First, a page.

Four teams who have been working on ventilators in response to the Government’s urgent call for more machines for the NHS have been told their designs will not go ahead.
The British government has announced it will continue to support 11 of 15 projects as part of the Ventilator Challenge to help drive up supplies of the machines.
Designs from Dyson and BAE Systems, who are among those who offered to create devices, currently have support but are to be reassessed by a clinical panel next week.
The devices which have been stood down include EVA made by Team and Cogent Technology; Helix made by Diamedica and Plexus; OxVent made by KCL, Oxford University and Smith+Nephew along with InVicto which was made by JFD.
The UK’s Health Secretary Matt Hancock thanked all the companies who were involved, adding: “Since we launched the Ventilator Challenge the ingenuity and innovation shown by so many companies has been truly awe-inspiring and has helped us continue to get ventilators to the frontline and keep capacity ahead of demand.
An additional 2,400 mechanical ventilators have been made available to the NHS since the start of the pandemic, with over 250 coming from the Ventilator Challenge so far, according to the Cabinet Office.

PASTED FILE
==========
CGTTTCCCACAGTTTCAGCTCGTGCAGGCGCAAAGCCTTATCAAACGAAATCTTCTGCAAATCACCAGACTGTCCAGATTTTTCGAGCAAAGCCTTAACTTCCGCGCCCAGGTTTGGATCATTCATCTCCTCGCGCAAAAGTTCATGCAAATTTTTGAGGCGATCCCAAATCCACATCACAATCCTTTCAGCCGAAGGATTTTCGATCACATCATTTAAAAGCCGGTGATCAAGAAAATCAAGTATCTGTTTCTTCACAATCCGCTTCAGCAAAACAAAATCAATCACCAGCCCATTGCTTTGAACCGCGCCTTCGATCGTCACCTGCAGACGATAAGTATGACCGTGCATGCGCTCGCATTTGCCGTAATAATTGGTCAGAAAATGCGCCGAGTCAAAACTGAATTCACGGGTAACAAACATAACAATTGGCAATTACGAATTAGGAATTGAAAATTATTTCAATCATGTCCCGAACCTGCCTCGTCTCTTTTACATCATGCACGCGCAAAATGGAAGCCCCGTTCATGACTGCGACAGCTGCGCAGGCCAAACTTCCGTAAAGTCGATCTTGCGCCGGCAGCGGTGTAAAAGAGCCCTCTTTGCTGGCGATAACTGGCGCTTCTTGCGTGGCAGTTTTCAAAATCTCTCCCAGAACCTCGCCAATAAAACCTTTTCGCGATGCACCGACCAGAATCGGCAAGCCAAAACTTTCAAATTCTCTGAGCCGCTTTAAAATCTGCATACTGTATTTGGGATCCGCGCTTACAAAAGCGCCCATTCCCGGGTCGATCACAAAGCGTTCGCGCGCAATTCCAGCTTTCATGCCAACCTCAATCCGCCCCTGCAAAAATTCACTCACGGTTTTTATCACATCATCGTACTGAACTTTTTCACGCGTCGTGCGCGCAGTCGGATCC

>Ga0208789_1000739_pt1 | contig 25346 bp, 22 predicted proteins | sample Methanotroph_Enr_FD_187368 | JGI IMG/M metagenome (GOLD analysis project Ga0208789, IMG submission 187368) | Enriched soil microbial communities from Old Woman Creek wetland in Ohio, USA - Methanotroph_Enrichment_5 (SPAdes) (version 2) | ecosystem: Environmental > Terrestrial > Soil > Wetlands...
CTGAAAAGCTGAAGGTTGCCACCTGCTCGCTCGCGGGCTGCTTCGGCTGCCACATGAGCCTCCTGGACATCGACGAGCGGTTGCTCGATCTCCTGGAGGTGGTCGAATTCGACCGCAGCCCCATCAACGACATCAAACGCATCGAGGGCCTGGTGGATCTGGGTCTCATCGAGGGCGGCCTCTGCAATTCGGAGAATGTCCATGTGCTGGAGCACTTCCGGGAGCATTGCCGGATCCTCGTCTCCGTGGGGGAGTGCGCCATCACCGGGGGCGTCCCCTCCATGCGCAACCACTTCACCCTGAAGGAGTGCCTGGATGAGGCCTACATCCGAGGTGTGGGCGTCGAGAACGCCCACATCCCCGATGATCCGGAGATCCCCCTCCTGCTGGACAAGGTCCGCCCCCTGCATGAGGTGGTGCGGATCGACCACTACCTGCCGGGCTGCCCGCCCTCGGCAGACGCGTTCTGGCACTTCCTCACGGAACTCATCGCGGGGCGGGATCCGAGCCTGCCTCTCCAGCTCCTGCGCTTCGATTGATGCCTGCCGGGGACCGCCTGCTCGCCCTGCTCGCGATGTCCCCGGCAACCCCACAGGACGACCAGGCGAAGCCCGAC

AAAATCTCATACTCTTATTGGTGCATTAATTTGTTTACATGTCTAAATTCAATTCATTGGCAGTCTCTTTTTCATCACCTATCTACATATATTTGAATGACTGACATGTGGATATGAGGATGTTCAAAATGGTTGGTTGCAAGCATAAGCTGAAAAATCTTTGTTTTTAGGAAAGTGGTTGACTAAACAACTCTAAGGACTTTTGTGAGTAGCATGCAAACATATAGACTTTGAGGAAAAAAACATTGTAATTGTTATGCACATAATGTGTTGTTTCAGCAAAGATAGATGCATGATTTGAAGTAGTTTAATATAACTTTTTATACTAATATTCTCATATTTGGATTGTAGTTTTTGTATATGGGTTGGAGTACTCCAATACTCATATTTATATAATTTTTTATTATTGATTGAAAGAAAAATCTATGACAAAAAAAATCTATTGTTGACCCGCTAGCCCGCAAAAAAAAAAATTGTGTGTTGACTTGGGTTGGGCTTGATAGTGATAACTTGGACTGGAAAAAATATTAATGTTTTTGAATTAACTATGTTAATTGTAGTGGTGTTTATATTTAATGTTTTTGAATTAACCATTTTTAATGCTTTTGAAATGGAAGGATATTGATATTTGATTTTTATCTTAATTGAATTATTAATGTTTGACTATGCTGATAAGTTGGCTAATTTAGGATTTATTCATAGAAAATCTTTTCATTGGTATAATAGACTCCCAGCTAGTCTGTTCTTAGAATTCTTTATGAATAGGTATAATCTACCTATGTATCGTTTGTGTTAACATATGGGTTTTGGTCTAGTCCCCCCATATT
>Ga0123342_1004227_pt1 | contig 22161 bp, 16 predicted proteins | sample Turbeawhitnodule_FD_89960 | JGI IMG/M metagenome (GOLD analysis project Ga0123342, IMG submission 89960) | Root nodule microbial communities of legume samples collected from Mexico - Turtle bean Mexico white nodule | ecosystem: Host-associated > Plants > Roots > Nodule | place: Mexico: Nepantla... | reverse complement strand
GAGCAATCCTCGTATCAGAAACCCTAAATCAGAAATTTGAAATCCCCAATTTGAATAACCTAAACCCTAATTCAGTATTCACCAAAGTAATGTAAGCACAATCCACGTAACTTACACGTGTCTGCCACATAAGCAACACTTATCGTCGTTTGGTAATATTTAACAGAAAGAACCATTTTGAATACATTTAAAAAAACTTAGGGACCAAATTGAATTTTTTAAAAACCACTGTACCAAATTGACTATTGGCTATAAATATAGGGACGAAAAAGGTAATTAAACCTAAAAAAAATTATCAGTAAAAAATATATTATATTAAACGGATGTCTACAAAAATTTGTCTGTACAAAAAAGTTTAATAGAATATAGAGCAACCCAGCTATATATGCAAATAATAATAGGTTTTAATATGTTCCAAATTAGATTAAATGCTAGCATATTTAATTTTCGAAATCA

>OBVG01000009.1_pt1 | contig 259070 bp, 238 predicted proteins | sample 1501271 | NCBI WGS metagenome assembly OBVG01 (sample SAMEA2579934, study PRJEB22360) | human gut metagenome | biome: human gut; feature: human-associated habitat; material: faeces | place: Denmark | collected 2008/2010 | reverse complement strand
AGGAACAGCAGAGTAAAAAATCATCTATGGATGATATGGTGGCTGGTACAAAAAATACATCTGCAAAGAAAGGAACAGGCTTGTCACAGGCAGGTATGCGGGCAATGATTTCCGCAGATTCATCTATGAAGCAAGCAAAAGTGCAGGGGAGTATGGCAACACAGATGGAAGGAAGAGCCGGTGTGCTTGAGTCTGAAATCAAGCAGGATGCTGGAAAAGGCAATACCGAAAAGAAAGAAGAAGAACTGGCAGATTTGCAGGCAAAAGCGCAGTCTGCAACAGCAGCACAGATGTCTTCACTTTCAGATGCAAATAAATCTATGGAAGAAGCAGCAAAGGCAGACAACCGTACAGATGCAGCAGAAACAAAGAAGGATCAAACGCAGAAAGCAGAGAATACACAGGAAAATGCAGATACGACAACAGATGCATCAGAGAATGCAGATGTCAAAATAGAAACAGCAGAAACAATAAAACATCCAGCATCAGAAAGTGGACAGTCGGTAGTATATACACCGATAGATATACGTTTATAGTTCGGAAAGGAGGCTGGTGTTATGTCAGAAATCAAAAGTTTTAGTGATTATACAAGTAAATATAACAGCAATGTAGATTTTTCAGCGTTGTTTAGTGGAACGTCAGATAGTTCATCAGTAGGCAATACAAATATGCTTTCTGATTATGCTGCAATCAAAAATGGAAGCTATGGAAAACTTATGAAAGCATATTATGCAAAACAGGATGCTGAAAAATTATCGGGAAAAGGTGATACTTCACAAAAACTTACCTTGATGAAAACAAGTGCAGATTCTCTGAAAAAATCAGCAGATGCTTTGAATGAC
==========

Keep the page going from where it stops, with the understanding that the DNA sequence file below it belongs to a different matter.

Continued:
The number of extra ventilators rises to 6,745 in total, if both mechanical and non-invasive ventilators are included.
The UK now has 10,900 mechanical invasive ventilators available to the NHS, as well as 4,300 non-invasive devices.
Advice from clinical and technical experts has been used to pick which devices will continue as part of the Ventilator Challenge.
Orders have been made by the Government for 15,000 Penlon Prima ESO2 ventilators, the first newly-adapted device to gain receive regulatory approval in the Ventilator Challenge.
Smiths paraPAC ventilators, an existing device, are also being manufactured “at speed and at scale” as part of the challenge, the Cabinet Office said.